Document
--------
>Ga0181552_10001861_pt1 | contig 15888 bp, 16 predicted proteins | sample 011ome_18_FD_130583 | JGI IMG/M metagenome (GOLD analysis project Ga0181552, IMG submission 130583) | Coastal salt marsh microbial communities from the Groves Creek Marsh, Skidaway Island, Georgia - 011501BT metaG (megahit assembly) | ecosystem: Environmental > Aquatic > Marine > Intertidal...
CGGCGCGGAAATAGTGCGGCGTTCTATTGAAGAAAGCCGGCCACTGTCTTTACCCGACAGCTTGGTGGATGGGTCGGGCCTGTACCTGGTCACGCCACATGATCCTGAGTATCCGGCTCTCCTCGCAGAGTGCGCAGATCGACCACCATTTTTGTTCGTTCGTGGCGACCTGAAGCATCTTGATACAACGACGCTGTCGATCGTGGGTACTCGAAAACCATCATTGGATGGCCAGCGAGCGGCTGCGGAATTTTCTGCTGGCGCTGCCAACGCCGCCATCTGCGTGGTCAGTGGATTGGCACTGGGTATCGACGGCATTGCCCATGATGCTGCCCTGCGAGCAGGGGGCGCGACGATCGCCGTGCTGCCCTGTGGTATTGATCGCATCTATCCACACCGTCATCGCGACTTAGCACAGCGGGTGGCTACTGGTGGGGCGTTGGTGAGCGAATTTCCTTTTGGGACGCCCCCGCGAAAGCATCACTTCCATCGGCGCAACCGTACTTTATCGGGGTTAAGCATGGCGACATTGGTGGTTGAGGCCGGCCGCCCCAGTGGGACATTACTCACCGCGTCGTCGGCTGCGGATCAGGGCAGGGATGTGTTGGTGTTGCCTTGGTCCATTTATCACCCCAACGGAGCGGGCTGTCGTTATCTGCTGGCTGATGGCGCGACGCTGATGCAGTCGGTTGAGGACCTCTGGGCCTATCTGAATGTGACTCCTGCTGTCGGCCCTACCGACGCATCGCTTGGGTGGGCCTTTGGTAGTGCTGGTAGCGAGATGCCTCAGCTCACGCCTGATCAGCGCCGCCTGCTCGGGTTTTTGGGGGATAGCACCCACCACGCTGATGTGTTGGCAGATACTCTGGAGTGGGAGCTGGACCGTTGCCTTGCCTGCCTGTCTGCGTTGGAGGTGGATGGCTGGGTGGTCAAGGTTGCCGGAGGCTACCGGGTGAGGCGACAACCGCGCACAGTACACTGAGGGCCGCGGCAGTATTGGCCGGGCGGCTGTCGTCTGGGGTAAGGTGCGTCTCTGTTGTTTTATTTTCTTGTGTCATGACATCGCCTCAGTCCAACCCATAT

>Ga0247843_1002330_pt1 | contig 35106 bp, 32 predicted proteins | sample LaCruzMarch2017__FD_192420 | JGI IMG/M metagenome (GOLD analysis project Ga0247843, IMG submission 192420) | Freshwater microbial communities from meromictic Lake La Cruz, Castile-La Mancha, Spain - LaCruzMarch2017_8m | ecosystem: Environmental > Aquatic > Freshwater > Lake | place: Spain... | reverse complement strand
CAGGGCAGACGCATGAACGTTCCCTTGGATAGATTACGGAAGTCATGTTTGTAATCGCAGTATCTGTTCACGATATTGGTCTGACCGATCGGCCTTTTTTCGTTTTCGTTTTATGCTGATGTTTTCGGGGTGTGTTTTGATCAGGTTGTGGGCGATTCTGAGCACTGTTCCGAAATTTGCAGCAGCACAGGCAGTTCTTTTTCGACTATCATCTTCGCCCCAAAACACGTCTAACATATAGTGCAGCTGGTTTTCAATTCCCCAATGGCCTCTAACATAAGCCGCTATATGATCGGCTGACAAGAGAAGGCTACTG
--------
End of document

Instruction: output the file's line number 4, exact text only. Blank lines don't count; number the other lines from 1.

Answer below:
CAGGGCAGACGCATGAACGTTCCCTTGGATAGATTACGGAAGTCATGTTTGTAATCGCAGTATCTGTTCACGATATTGGTCTGACCGATCGGCCTTTTTTCGTTTTCGTTTTATGCTGATGTTTTCGGGGTGTGTTTTGATCAGGTTGTGGGCGATTCTGAGCACTGTTCCGAAATTTGCAGCAGCACAGGCAGTTCTTTTTCGACTATCATCTTCGCCCCAAAACACGTCTAACATATAGTGCAGCTGGTTTTCAATTCCCCAATGGCCTCTAACATAAGCCGCTATATGATCGGCTGACAAGAGAAGGCTACTG